The majority of her stories are about genuine moments with her child and her need to have a job, pay the bills, and live up to her responsibilities outside of the home. A beautiful story was one where she was sad to come home from a long day at the office and hear about how her son was trying to lasso her home from up in the sky. She was ready to burst into tears, pained to hear how her absence was harming her young child, only to hear how her son repeated the game, but replacing her with Elmo. It just reinforces the idea that children are naturally resilient, when provided with a safe, nurturing and loving home.

This was a very enjoyable book. A little short when it came to each chapter, which are only about a page or two or three long. I understand why some people thing she's just recounting blogs from her website. Also, this book is not so much a book about giving ADVICE. This book was more about sharing funny STORIES. And it's one that I ultimately enjoyed.
3 of 3 people found the following review helpful
4.0 out of 5 stars good advices, good read! May 27 2010
By morning fog - Published on Amazon.com
Format:Hardcover|Vine Customer Review of Free Product
Ada Calhoun's book on parenting is mostly an account of her experiences, observations, and lessons while raising her first child, Oliver. Calhoun's book is witty, thought-provoking, and just plain honest. Her book is divided into three categories: shelter, food, and love.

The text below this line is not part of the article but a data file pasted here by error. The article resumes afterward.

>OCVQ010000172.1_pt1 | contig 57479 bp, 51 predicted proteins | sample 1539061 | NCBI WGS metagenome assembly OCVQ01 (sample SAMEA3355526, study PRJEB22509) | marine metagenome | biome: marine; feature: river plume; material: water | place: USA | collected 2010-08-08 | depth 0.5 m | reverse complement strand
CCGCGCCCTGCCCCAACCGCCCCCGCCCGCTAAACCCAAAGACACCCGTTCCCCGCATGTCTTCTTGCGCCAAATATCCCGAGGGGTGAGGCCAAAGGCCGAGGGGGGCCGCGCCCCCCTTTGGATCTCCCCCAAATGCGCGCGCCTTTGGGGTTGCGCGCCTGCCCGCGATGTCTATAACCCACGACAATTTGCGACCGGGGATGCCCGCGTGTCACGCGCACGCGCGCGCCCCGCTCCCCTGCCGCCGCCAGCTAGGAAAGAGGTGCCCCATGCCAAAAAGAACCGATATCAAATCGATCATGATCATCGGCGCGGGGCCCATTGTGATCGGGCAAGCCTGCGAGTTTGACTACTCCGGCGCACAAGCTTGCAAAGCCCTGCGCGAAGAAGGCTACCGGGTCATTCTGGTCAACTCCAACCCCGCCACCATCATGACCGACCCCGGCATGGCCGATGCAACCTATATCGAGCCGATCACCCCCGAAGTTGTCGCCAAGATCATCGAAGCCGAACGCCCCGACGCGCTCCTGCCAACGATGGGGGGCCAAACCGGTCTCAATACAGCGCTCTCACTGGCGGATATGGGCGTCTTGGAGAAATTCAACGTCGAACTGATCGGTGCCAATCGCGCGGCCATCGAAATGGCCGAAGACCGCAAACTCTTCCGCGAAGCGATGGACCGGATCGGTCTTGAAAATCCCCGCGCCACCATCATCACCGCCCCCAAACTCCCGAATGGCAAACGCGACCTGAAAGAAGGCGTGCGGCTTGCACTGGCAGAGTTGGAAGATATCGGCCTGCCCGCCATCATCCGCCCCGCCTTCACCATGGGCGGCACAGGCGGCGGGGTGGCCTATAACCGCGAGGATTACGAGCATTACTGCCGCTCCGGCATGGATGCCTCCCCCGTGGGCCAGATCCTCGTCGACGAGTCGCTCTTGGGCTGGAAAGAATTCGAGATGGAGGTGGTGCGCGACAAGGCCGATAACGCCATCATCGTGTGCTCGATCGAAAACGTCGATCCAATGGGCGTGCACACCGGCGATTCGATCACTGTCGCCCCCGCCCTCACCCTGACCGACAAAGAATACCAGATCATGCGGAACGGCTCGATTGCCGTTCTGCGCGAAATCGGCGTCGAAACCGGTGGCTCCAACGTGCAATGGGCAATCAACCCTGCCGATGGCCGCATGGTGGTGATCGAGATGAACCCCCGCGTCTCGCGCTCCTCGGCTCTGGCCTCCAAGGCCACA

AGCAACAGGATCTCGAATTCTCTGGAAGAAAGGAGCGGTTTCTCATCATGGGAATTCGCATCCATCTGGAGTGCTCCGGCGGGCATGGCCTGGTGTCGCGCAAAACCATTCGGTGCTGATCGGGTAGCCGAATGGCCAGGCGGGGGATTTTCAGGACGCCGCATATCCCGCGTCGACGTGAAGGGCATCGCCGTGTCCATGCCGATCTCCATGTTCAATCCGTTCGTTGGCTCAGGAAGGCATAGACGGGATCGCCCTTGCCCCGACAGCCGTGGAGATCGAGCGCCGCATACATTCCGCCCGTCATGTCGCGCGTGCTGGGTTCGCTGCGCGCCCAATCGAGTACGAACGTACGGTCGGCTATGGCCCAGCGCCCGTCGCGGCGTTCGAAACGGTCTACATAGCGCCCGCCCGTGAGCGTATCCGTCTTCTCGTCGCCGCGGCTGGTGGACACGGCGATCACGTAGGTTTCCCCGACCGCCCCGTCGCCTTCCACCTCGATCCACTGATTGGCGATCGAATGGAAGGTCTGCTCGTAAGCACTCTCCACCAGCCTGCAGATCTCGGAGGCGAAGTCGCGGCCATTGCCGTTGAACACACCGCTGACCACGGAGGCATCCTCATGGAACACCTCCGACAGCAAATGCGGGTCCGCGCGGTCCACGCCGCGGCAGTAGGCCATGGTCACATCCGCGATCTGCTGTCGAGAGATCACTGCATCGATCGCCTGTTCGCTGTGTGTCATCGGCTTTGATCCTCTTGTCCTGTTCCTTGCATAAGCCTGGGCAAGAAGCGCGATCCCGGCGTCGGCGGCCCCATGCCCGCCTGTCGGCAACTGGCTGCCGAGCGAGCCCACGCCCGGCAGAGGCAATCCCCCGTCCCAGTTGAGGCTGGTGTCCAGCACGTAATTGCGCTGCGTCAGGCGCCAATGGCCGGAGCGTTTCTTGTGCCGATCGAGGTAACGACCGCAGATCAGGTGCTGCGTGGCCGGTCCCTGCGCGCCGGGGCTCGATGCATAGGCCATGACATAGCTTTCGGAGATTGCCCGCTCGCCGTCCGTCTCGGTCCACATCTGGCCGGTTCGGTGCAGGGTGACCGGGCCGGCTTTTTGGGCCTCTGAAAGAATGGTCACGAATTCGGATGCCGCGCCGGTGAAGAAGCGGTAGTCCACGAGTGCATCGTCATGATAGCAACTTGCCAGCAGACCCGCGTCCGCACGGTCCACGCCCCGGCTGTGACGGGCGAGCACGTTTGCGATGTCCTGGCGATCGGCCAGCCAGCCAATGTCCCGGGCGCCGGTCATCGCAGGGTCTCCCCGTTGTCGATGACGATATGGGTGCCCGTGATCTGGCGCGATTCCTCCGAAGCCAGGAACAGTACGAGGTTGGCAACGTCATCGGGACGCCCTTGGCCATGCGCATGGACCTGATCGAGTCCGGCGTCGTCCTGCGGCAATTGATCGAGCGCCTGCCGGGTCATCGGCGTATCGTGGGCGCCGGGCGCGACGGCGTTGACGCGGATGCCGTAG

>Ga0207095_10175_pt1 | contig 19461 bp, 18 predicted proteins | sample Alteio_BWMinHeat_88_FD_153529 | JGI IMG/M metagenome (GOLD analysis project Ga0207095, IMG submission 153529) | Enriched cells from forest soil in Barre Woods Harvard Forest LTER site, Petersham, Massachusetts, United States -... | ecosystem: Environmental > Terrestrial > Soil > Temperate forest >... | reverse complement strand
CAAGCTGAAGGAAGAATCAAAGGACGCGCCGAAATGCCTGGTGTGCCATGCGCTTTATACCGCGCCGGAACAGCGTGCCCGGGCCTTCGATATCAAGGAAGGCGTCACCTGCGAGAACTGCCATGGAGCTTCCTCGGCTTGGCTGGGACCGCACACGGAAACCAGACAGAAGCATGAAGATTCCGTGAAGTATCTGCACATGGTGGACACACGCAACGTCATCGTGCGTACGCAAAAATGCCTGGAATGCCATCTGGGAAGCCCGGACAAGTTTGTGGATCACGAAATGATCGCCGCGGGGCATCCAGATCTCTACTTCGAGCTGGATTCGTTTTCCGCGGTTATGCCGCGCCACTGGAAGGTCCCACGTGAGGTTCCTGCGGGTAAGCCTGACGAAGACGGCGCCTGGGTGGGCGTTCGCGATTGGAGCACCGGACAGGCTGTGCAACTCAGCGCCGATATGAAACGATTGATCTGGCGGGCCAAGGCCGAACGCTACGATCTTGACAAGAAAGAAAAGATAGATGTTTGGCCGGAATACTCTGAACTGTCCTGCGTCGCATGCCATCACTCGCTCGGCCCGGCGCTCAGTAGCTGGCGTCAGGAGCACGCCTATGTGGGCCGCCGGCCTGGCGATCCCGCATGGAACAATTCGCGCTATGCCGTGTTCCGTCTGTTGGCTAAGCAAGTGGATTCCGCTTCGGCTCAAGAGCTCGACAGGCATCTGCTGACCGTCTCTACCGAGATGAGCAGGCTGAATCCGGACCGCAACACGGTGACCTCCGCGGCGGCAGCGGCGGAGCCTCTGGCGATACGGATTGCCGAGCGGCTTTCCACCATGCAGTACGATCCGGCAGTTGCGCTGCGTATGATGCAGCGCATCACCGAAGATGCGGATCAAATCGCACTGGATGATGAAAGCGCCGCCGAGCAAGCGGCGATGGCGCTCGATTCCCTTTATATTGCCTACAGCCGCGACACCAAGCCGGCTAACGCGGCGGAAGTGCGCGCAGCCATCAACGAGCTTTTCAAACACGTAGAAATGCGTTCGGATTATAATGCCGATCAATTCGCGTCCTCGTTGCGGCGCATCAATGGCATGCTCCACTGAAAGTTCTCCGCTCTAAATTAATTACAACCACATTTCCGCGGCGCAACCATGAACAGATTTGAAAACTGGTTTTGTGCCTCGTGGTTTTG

The premise behind Calhoun's book is basically what the title implies: instinctive child-raising. Rather than focusing too much on others' advice or trying to be the perfect parent, Calhoun recounts her parenting as natural, trial and error. Calhoun does not instruct on how to be the perfect parent; instead, she focuses on trusting herself first as a parent, which is essential in any situation, particularly while raising a child. She rejects the notion that parenting should be stressful and negative, and instead highlights that parenting should be joyful and fun, while also challenging. Calhoun often adds personal anecdotes, not only to add relatable parent experiences, but also to add humor. Calhoun also effectively addresses the importance of nurturing, loving, and teaching your child how to be little civil servants, which all contribute to creating a happy, independent, and loving child, and a good adult.